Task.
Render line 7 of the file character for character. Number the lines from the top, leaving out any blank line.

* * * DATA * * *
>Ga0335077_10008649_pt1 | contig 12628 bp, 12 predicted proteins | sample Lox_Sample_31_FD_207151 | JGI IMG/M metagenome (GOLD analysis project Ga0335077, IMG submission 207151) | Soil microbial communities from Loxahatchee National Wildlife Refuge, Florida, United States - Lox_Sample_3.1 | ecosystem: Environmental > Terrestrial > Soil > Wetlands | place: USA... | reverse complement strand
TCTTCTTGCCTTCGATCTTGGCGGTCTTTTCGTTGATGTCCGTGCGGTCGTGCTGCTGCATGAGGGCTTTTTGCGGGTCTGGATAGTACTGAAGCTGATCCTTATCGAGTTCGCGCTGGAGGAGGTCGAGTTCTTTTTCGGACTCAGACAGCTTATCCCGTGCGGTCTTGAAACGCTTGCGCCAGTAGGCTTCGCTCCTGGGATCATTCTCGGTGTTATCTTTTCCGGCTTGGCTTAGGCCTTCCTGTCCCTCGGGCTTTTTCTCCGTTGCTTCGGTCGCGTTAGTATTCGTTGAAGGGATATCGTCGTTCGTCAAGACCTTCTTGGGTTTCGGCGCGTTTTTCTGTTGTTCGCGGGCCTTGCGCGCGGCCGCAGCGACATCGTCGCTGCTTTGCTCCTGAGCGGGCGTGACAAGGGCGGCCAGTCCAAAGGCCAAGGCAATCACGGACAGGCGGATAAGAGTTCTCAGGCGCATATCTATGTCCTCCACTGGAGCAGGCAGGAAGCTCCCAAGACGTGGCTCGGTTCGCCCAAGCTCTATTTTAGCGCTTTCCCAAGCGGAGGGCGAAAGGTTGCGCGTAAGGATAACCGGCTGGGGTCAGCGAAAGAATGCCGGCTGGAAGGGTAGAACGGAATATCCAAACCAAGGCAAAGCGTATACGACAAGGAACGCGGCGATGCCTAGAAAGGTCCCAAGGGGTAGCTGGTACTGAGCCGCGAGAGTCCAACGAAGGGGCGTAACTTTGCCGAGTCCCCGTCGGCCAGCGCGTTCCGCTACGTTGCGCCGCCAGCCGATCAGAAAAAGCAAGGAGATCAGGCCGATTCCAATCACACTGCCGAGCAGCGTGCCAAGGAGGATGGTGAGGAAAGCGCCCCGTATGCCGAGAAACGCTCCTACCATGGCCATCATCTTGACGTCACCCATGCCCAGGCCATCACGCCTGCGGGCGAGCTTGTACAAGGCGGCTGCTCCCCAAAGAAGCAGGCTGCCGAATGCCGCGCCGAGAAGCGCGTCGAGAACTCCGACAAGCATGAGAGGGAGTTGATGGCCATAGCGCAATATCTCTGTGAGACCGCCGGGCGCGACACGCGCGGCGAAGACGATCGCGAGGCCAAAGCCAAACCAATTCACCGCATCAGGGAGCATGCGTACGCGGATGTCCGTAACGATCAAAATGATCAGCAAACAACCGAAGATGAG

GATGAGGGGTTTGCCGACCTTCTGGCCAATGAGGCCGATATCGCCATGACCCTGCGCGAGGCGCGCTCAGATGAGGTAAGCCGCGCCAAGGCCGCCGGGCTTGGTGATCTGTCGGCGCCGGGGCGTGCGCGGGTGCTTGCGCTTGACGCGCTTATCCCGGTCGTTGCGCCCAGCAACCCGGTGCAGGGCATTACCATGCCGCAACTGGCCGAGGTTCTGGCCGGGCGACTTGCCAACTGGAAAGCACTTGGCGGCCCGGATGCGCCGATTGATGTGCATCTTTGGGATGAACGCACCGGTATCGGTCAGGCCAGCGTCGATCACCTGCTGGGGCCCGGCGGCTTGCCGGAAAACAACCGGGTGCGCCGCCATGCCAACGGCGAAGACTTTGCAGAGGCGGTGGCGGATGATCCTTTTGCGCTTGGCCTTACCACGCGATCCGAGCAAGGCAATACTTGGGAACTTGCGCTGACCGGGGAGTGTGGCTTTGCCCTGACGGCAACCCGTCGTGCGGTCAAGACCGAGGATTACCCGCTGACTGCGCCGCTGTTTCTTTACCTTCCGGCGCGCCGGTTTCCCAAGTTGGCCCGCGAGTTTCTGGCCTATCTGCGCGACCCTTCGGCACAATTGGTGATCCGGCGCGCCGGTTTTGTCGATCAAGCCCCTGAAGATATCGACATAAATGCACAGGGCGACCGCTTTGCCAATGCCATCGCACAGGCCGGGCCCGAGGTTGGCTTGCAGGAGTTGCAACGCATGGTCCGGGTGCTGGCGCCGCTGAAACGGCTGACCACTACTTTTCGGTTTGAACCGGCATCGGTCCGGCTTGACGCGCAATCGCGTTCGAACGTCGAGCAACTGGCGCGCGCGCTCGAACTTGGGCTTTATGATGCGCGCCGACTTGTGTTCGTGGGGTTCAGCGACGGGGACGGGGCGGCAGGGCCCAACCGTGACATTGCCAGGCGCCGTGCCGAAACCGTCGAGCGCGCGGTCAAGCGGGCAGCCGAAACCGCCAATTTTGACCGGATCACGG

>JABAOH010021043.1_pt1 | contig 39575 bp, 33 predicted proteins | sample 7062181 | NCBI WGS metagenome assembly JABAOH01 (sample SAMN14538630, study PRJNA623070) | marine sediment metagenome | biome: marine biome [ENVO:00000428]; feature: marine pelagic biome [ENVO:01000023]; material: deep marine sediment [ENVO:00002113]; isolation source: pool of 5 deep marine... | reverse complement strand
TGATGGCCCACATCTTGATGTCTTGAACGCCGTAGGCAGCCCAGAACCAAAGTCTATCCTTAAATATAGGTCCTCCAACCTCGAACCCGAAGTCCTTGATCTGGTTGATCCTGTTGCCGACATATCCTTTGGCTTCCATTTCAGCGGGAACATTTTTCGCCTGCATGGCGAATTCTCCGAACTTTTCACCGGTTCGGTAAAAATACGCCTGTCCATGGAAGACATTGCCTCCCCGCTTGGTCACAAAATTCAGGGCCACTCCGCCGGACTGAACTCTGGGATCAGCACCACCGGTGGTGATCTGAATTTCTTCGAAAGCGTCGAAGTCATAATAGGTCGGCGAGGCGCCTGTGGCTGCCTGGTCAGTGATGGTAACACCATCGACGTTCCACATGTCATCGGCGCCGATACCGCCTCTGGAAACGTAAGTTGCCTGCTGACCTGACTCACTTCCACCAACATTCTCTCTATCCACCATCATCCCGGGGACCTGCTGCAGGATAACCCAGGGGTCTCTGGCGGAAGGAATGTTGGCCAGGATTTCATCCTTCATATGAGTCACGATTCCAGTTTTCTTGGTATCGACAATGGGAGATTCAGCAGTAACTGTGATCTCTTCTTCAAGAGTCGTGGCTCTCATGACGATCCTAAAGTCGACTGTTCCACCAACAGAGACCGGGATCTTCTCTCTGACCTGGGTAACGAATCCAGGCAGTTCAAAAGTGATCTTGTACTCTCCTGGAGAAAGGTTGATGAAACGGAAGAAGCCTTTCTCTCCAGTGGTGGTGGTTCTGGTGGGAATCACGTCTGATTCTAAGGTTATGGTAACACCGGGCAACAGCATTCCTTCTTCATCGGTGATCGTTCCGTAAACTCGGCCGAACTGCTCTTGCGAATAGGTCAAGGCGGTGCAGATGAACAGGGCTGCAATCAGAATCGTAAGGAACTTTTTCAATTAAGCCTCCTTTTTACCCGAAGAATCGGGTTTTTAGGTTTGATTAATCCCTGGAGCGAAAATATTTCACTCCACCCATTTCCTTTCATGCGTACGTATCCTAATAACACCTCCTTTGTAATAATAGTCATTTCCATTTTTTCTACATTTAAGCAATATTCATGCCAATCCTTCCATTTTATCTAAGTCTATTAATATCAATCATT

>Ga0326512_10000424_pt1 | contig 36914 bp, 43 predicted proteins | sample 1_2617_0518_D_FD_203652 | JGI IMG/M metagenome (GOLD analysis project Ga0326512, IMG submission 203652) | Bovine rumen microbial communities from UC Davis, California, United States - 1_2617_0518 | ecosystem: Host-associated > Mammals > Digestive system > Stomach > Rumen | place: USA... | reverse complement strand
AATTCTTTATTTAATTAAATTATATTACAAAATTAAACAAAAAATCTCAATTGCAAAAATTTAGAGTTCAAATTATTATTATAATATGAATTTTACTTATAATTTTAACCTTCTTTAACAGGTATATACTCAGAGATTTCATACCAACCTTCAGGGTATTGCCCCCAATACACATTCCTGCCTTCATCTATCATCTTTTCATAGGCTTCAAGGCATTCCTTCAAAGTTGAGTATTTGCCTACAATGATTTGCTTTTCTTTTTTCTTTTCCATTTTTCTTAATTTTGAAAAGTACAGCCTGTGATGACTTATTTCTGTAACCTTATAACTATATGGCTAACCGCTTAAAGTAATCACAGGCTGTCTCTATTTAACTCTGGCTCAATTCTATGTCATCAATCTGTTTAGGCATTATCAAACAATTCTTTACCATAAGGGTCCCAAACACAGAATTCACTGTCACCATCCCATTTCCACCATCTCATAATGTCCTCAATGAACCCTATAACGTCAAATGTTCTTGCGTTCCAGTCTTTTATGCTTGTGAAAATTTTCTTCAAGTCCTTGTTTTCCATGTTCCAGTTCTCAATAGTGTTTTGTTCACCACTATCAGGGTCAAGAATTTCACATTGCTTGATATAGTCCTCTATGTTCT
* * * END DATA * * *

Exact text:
AATTCTTTATTTAATTAAATTATATTACAAAATTAAACAAAAAATCTCAATTGCAAAAATTTAGAGTTCAAATTATTATTATAATATGAATTTTACTTATAATTTTAACCTTCTTTAACAGGTATATACTCAGAGATTTCATACCAACCTTCAGGGTATTGCCCCCAATACACATTCCTGCCTTCATCTATCATCTTTTCATAGGCTTCAAGGCATTCCTTCAAAGTTGAGTATTTGCCTACAATGATTTGCTTTTCTTTTTTCTTTTCCATTTTTCTTAATTTTGAAAAGTACAGCCTGTGATGACTTATTTCTGTAACCTTATAACTATATGGCTAACCGCTTAAAGTAATCACAGGCTGTCTCTATTTAACTCTGGCTCAATTCTATGTCATCAATCTGTTTAGGCATTATCAAACAATTCTTTACCATAAGGGTCCCAAACACAGAATTCACTGTCACCATCCCATTTCCACCATCTCATAATGTCCTCAATGAACCCTATAACGTCAAATGTTCTTGCGTTCCAGTCTTTTATGCTTGTGAAAATTTTCTTCAAGTCCTTGTTTTCCATGTTCCAGTTCTCAATAGTGTTTTGTTCACCACTATCAGGGTCAAGAATTTCACATTGCTTGATATAGTCCTCTATGTTCT